Saturday, August 06, 2005

playing with the Cleveland Orchestra

This weekend my colleagues in the Kent/Blossom program and I get to play with the Cleveland Orchestra, under the direction of Jahja Ling. We had a rehearsal on Thursday in Severance Hall, and all the orchestra members were very welcoming. One of the violinists, Erich Eicchorn, even found me at the break and complimented our Hummel last Tuesday!

another look at the Cleveland Orchestra's Severance Hall Posted by Picasa

I sat right in the middle of the bass section, between Kevin Switalski and Scott Haigh, the two assistant principals; Max Dimoff, the principal bass, is playing the Koussevitzky Concerto tomorrow, so he'll sit out the rest of the program. The bass players introduced themselves and asked questions about me, as well as letting me in on some of their inside jokes. It was altogether a really friendly, relaxed vibe, though at one point there was something that wasn't together with the horns and cellos, and everyone suddenly got very intense for a moment, trying to solve the problem. It struck me as an orchestra full of people who enjoy themselves when they play, but also take their music-making very seriously.

I was reminded of my first time hearing the Cleveland Orchestra, when they toured to Chicago in October 2002. It was one of the most powerful concerts I have ever attended - I was so entranced by their performance of Shostakovich's 8th Symphony, I barely registered what was happening when a man two seats down collapsed and had to be carried out in a stretcher. I didn't find out until a few days later that he had died.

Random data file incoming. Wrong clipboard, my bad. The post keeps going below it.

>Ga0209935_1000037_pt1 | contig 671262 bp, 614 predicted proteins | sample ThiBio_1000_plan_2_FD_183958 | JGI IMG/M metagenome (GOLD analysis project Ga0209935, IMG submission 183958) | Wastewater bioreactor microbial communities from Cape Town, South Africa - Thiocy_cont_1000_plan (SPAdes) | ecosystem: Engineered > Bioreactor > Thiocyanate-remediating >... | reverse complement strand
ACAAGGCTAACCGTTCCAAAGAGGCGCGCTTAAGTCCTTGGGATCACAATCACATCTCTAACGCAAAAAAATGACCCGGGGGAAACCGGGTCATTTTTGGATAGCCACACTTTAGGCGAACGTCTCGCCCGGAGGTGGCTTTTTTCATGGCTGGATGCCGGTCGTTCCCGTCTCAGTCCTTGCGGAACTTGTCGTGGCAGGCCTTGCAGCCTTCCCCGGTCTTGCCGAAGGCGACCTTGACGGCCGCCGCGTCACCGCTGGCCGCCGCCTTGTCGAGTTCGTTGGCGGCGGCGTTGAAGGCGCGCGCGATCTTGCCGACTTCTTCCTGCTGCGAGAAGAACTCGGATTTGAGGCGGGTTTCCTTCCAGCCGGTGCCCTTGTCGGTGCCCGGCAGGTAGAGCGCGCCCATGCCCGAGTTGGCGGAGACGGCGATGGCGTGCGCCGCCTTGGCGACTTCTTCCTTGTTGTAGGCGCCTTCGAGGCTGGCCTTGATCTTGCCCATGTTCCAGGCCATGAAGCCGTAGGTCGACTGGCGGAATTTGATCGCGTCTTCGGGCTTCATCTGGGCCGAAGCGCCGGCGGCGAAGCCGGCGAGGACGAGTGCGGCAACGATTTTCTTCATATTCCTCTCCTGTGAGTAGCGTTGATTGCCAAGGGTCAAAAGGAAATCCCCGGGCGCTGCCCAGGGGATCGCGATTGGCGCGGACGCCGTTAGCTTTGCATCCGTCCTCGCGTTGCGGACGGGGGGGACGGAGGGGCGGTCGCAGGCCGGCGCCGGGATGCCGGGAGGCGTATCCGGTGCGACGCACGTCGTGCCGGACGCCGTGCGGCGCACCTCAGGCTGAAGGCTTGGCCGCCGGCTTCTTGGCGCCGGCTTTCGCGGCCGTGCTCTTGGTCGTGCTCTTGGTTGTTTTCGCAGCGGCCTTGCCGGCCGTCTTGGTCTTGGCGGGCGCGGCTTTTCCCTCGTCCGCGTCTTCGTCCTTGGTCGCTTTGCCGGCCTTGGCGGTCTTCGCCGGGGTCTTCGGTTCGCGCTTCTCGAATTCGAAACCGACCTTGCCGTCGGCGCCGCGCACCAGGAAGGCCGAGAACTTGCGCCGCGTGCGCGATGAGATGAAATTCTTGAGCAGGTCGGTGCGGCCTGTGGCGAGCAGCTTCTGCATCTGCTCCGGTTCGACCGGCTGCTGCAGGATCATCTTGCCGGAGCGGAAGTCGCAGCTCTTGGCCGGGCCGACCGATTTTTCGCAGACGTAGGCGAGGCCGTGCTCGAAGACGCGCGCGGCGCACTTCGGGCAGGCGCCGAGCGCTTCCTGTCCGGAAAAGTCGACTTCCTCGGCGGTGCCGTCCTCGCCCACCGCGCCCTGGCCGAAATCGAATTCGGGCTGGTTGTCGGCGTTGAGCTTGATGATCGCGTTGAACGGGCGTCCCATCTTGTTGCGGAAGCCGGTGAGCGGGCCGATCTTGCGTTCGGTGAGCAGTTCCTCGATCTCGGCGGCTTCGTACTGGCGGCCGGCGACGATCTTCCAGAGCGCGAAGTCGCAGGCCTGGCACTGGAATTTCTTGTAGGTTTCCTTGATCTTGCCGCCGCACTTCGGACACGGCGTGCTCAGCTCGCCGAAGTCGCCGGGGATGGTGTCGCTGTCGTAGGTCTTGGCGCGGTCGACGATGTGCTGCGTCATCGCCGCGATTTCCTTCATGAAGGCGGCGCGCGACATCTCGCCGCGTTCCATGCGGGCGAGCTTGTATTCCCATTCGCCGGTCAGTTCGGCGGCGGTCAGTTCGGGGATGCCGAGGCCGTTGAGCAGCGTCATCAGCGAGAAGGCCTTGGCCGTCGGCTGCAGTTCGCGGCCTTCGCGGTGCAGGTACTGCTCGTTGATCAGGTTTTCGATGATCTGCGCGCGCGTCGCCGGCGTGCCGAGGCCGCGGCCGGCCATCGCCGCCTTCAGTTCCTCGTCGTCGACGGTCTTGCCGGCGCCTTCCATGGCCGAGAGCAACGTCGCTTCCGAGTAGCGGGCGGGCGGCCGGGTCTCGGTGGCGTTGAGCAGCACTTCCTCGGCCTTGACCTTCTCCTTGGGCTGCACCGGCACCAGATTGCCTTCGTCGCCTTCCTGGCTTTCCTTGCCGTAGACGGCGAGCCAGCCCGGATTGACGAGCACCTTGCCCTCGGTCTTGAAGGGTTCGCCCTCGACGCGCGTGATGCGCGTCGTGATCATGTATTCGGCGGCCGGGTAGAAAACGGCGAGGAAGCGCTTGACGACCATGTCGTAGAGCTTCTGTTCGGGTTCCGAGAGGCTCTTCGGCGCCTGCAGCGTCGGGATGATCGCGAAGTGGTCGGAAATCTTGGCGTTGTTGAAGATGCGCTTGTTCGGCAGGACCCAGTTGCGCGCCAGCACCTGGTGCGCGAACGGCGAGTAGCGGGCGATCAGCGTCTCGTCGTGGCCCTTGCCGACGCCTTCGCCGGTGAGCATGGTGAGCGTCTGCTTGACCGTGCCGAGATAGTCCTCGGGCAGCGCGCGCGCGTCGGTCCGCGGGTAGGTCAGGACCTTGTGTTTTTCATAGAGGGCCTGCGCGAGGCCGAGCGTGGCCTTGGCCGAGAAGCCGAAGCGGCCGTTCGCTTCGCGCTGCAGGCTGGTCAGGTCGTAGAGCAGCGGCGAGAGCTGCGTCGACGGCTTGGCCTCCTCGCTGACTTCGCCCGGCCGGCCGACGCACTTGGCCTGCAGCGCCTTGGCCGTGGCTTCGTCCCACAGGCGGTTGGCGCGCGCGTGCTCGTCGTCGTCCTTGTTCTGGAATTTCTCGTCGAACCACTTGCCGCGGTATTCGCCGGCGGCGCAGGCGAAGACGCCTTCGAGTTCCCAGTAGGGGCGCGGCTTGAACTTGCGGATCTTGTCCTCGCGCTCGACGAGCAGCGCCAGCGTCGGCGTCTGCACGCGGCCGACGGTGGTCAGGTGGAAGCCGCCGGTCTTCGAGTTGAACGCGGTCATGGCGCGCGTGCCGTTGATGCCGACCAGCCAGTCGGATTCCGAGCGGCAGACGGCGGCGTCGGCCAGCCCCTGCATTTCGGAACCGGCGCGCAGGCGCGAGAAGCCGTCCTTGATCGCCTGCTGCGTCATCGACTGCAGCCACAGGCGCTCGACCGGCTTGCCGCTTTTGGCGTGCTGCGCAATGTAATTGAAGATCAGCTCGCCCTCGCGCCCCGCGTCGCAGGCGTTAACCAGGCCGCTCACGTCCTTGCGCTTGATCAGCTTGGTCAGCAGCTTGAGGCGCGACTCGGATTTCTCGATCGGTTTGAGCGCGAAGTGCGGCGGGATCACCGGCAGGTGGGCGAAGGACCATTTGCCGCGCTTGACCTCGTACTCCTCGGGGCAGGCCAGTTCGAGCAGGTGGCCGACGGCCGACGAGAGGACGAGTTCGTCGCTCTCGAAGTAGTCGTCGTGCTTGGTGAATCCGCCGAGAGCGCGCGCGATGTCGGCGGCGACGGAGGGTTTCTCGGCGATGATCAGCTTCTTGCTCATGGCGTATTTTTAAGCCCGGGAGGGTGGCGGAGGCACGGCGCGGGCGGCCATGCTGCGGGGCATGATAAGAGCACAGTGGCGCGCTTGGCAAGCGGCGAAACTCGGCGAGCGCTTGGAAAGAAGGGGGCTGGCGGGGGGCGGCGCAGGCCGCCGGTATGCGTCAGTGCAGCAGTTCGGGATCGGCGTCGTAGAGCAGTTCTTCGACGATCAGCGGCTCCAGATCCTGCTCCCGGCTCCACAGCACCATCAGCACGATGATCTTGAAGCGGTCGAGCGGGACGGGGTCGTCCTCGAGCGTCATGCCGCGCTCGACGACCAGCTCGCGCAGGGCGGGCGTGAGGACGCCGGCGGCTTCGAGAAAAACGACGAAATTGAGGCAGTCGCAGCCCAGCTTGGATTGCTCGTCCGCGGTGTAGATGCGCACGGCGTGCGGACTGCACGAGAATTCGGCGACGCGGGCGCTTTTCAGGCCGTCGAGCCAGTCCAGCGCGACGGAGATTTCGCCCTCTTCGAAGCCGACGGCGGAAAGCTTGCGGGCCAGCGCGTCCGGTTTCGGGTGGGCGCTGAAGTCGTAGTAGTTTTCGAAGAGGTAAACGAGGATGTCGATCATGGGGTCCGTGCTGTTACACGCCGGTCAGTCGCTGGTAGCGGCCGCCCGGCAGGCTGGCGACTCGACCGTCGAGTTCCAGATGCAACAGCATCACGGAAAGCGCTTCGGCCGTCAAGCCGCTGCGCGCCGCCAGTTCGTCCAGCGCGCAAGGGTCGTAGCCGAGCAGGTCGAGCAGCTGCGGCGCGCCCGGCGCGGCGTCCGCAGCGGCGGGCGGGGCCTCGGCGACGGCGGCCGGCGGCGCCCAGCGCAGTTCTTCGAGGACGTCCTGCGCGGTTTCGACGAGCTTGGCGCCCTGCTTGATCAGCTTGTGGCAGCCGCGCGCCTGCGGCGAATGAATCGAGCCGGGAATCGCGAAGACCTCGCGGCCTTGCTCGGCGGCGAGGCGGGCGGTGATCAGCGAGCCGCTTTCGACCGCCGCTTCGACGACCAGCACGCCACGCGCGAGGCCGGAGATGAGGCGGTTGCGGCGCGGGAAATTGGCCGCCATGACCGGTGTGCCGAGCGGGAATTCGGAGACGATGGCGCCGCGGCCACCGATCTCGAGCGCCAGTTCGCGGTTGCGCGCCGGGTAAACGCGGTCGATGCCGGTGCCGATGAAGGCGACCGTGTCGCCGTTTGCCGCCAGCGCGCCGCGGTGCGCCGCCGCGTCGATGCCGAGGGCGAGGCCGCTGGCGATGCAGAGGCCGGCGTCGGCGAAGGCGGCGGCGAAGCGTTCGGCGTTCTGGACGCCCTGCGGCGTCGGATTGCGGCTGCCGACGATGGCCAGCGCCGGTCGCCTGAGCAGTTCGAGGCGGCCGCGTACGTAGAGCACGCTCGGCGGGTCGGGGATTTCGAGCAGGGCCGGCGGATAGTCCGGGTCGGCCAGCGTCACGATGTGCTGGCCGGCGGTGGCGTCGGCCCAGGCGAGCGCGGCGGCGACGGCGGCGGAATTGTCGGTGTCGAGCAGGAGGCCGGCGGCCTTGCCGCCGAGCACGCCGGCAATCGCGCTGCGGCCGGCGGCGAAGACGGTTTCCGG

Somehow the combination music and mortality that night left me intensely moved. I went upstairs in Orchestra Hall after the concert and locked myself in a bass storage room, where I practiced in the dark until 2 am, trying to recapture some of the sounds still resonating in my memory. I had a Civic Orchestra rehearsal there the next morning, and I thought about just staying through the night, but I decided that was a little overly fanatical so I took the 'L' home.

I'm not expecting anything quite so cathartic or deadly when we play Rimsky-Korsakov's Capriccio Espagnol andl de Falla's Suite from The Three-Cornered Hat tomorrow evening. Still, it will be more than a little bit exciting to share a stage with such an incredible group of musicians!

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